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Thoughts on Getting a Cow
Sometimes I wonder how we would do without her, and most times sheís the high point of my day, after my wife of course. Dolly is our Jersey milk cow that we got in September 2002. Cyndi and I discussed the idea of cow vs goats. I just donít see myself as a goat type guy. I figure, what self-respecting ex-cowboy would stoop to goats?? No offense to you goat people. My friends back in Colorado even think itís a step down and backward to get a milk cow and not a beef breed. A cow is a cow, I was raised with cows, so there it is.

If you are thinking about a milk cow for your farmstead, there are a few considerations to think about. I tend to look at things simply because I am a simple man with simple needs. The biggest concern, I believe is, are you willing to be tied down for milking twice a day? I like to be home and like chores. Cyndi and I are fairly self-sufficient and as independent as we can be in today social and economic environment. Having a source of milk, butter, cheese and manure appeals to us. We have pasture and our own hay, a large barn and two wells.

A family cow is generally an easy animal to keep. 2 acres of good grass and fresh water are all a cow could ask for in warm weather. Fencing can be as simple as one strand of electric wire or tape. Once she gets zapped, she will respect the fence even when itís not on. For that reason I like the electric tape. It's high visibility lets her see where her boundaries are. Itís always a good idea to have a windbreak of some sort for her to use. Cows can take cold, but wind and cold together are hard on them.

A cowís diet is important if milking is your goal. High protein and lots of quality roughage should be readily available at all times. A cow will eat a lot and her production will directly correspond with her diet. Alfalfa and grass hay and a lot of water are her main diet. I always give a scoop each of oats and corn at each milking to keep her happy and supplement her diet even more.

Every cow, like people, eat differently or may need a bit more consideration with their particular diet, but generally these guidelines work well.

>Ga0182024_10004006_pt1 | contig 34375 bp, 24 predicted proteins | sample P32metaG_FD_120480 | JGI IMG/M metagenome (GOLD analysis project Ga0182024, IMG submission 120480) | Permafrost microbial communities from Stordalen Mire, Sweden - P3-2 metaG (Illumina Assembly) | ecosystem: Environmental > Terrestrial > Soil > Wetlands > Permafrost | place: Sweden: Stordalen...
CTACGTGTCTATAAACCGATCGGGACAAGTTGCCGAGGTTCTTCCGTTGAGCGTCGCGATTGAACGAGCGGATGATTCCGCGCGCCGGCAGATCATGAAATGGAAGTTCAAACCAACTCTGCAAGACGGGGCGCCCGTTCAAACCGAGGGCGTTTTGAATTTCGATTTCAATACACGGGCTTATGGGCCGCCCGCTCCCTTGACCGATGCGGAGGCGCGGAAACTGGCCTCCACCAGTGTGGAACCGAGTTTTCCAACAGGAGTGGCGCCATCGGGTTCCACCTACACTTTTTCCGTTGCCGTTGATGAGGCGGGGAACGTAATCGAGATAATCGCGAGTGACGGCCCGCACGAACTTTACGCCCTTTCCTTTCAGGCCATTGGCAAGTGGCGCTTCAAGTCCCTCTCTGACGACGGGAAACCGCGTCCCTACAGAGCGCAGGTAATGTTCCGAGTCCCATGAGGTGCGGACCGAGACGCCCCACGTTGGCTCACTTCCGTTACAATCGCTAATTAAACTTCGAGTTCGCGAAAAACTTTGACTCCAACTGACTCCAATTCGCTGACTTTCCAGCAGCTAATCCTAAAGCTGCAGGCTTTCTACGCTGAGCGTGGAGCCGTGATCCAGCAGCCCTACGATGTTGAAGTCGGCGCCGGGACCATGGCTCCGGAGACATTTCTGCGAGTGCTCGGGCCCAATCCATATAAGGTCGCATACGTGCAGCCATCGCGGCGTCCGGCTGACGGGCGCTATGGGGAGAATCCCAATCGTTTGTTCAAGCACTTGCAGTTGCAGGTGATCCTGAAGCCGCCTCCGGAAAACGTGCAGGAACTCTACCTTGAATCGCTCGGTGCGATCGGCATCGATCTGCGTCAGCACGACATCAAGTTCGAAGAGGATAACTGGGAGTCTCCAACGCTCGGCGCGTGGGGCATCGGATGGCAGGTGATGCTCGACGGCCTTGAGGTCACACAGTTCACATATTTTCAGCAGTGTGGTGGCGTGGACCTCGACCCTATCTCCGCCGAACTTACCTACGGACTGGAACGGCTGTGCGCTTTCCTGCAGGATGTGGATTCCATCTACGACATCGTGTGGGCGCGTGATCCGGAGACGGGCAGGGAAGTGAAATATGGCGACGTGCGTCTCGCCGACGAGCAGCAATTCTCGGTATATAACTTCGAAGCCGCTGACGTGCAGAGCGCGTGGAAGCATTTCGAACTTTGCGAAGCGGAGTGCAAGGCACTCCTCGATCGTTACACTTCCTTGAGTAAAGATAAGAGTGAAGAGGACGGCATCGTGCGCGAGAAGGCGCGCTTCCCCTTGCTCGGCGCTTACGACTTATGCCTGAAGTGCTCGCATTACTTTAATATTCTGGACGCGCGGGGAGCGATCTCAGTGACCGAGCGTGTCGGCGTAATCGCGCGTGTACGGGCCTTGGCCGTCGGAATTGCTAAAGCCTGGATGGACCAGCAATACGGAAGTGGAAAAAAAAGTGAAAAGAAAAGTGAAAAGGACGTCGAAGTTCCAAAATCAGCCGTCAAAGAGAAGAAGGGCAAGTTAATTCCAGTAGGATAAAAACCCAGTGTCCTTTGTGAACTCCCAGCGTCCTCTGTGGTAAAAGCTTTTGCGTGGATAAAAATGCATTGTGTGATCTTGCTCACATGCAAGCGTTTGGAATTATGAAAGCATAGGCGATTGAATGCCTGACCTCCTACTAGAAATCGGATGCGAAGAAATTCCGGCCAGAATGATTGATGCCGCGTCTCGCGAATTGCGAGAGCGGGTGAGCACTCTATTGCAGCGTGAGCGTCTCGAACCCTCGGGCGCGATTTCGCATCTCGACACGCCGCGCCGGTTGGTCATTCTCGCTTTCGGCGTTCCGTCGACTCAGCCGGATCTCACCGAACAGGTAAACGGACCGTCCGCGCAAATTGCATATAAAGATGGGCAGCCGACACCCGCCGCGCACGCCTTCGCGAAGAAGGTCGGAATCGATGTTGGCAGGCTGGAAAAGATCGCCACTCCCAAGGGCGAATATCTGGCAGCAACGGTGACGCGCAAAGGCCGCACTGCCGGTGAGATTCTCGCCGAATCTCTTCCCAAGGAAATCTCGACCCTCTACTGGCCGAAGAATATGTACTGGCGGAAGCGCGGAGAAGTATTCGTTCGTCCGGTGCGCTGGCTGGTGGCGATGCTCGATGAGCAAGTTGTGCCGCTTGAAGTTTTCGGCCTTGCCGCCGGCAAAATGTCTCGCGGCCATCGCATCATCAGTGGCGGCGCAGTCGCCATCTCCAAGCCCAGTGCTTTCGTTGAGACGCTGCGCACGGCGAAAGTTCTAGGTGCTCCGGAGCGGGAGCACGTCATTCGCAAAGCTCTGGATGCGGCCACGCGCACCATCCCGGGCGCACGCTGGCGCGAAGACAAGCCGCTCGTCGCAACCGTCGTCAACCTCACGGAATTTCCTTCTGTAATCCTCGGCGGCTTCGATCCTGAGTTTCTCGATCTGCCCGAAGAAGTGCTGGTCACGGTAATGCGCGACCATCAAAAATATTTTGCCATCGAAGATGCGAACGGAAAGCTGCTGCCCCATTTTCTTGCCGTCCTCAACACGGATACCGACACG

Shelter is as varied as the people keeping the cow. A shed, lean-to or a barn with a private stall, will all work. Stanchions and head-gates are optional, a simple tie chain or collar work well for the trained cow. I like a stanchion for milking and let her roam the alley and paddock at will between milkings. She gets her hay in the stanchion manger. Some people can milk their cow in the pasture on nice days. It is up to you to determine what you are comfortable with.

Choosing a breed is usually a problem that will solve itself. Unless you require a specific breed for one reason or another, there will be cows available in your area once you start looking. You will be surprised at what you will find once you start networking and getting the word out. We got our cow from a farmer not 3 miles away. He wanted $450.00 for the 4 year-old Jersey and gave us the cow for the price of buying her milk from us until the debt was paid. At $2.50 a gallon, he didnít have to milk anymore and we got our cow and our milk too! It never occurred to me weíd own a Jersey, I didnít know there were Jerseys in our area. I assumed weíd get a Holstein, as there are several dairies around here.

Jerseys are great family cows. They are small, gentle, easy keepers and donít eat as much as the larger breeds. Their milk is richer in butterfat and the butter made from their cream is yellow. Holsteins give a lot of milk and eat accordingly. Avoid buying your cow at a sale barn. Itís a real risk! Shop around and be open to the options of all types of breeds, including the dual purpose breeds such as Devons, Milking Shorthorns and Dexter.

I would also ask around about butter churns, stanchions and any other related items you will need. People will be glad to help you get what you will need. We were given one of our glass churns and got 4 stanchions from a barn that was being torn down.

There are several books available on getting a cow with much more detail then in this short article. The one I consider a must read is: The Family Cow by Dirk Van Loon.

Donít be afraid to commit to keeping a cow on your place. She will grow on you and will provide for your family. Like I told Cyndi, ďIf it doesnít work out, weíll give her back.Ē Yeah right, not on your life!

Paul L. Muller
September 2002

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